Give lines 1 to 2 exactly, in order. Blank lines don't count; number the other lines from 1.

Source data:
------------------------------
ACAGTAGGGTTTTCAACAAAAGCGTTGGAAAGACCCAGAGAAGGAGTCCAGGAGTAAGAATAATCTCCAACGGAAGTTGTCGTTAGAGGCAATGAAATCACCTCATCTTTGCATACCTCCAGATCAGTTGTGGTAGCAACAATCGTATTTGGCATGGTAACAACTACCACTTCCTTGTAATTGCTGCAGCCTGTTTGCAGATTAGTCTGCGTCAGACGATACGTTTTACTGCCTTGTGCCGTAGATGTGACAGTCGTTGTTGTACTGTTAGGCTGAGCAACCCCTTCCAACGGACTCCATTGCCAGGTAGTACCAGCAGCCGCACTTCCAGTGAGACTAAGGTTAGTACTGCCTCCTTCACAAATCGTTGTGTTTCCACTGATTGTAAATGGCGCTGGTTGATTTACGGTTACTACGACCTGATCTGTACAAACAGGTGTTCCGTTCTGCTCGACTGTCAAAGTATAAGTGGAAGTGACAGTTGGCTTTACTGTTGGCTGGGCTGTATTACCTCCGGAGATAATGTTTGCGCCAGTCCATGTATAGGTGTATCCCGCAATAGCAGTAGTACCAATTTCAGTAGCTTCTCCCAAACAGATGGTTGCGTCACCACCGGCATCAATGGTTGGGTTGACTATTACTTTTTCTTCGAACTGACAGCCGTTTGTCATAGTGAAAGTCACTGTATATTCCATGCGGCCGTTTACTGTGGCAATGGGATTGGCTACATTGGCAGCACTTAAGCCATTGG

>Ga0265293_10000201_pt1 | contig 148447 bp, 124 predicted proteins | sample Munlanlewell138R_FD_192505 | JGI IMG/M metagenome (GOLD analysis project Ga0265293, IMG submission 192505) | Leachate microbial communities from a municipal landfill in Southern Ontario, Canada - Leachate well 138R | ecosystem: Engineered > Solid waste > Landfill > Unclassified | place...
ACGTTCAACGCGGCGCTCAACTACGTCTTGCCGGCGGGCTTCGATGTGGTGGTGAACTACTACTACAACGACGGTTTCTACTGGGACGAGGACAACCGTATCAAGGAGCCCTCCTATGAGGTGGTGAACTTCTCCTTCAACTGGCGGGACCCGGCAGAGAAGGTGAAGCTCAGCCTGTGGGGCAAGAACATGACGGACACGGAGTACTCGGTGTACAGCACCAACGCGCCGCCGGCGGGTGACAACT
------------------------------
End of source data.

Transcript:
ACAGTAGGGTTTTCAACAAAAGCGTTGGAAAGACCCAGAGAAGGAGTCCAGGAGTAAGAATAATCTCCAACGGAAGTTGTCGTTAGAGGCAATGAAATCACCTCATCTTTGCATACCTCCAGATCAGTTGTGGTAGCAACAATCGTATTTGGCATGGTAACAACTACCACTTCCTTGTAATTGCTGCAGCCTGTTTGCAGATTAGTCTGCGTCAGACGATACGTTTTACTGCCTTGTGCCGTAGATGTGACAGTCGTTGTTGTACTGTTAGGCTGAGCAACCCCTTCCAACGGACTCCATTGCCAGGTAGTACCAGCAGCCGCACTTCCAGTGAGACTAAGGTTAGTACTGCCTCCTTCACAAATCGTTGTGTTTCCACTGATTGTAAATGGCGCTGGTTGATTTACGGTTACTACGACCTGATCTGTACAAACAGGTGTTCCGTTCTGCTCGACTGTCAAAGTATAAGTGGAAGTGACAGTTGGCTTTACTGTTGGCTGGGCTGTATTACCTCCGGAGATAATGTTTGCGCCAGTCCATGTATAGGTGTATCCCGCAATAGCAGTAGTACCAATTTCAGTAGCTTCTCCCAAACAGATGGTTGCGTCACCACCGGCATCAATGGTTGGGTTGACTATTACTTTTTCTTCGAACTGACAGCCGTTTGTCATAGTGAAAGTCACTGTATATTCCATGCGGCCGTTTACTGTGGCAATGGGATTGGCTACATTGGCAGCACTTAAGCCATTGG

>Ga0265293_10000201_pt1 | contig 148447 bp, 124 predicted proteins | sample Munlanlewell138R_FD_192505 | JGI IMG/M metagenome (GOLD analysis project Ga0265293, IMG submission 192505) | Leachate microbial communities from a municipal landfill in Southern Ontario, Canada - Leachate well 138R | ecosystem: Engineered > Solid waste > Landfill > Unclassified | place...